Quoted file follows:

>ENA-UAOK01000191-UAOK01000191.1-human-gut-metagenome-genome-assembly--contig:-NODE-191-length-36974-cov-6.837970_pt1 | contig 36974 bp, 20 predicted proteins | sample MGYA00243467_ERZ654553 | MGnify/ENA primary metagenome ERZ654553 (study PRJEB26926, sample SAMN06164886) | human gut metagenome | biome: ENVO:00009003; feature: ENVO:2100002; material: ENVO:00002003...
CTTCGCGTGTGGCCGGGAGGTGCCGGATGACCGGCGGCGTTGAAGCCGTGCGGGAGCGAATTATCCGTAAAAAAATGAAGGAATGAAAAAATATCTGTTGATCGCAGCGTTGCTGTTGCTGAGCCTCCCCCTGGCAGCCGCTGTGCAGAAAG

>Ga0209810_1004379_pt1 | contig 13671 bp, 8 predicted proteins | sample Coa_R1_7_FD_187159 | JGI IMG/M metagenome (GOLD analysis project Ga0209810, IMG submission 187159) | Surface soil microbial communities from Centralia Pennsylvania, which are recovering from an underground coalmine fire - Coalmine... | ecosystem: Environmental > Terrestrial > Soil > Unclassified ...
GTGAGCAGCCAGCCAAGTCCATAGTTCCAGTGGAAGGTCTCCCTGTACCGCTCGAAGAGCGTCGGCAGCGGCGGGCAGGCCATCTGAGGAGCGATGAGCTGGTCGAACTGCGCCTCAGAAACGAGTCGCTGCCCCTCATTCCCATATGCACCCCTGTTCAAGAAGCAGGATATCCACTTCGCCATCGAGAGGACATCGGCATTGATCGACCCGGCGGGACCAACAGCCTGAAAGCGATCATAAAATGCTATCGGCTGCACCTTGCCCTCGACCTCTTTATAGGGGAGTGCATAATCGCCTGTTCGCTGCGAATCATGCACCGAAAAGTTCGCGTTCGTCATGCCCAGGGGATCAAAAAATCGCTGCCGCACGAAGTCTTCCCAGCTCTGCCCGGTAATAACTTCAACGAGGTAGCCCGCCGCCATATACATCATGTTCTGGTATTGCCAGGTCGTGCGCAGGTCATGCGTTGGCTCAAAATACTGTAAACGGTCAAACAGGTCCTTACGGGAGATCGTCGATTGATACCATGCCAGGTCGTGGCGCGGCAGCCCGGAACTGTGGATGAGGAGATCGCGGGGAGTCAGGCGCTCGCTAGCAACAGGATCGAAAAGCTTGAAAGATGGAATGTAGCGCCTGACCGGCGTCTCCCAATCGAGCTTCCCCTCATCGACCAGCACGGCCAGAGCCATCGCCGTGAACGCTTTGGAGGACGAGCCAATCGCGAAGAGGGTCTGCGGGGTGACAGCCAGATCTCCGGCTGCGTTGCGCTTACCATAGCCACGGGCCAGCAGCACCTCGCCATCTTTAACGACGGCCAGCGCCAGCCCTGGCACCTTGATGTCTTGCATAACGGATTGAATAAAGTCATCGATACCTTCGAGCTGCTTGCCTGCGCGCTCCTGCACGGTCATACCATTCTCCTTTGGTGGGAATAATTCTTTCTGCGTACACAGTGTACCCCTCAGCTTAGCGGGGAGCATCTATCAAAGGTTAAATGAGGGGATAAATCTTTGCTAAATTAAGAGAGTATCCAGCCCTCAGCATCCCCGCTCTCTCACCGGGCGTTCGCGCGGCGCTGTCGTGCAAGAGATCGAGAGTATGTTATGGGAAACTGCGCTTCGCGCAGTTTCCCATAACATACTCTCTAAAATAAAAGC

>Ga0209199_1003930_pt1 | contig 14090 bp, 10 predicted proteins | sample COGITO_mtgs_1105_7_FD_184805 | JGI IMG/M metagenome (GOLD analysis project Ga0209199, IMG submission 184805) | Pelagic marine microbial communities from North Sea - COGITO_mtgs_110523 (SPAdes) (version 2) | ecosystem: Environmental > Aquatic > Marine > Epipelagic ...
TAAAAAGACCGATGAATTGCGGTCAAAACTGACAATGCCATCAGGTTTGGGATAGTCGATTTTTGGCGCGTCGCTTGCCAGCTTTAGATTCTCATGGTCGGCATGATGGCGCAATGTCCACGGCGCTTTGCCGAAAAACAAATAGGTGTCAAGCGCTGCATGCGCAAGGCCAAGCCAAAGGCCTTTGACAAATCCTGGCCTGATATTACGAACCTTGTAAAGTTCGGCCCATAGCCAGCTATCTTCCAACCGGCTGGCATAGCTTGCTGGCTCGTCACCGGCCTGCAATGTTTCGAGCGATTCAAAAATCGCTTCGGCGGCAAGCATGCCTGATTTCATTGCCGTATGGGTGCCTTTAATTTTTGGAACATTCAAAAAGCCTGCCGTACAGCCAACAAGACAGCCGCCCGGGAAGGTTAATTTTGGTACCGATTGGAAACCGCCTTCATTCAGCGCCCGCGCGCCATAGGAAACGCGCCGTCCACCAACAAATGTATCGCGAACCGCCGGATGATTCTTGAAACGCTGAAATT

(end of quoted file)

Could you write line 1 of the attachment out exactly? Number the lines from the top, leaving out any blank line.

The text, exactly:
>ENA-UAOK01000191-UAOK01000191.1-human-gut-metagenome-genome-assembly--contig:-NODE-191-length-36974-cov-6.837970_pt1 | contig 36974 bp, 20 predicted proteins | sample MGYA00243467_ERZ654553 | MGnify/ENA primary metagenome ERZ654553 (study PRJEB26926, sample SAMN06164886) | human gut metagenome | biome: ENVO:00009003; feature: ENVO:2100002; material: ENVO:00002003...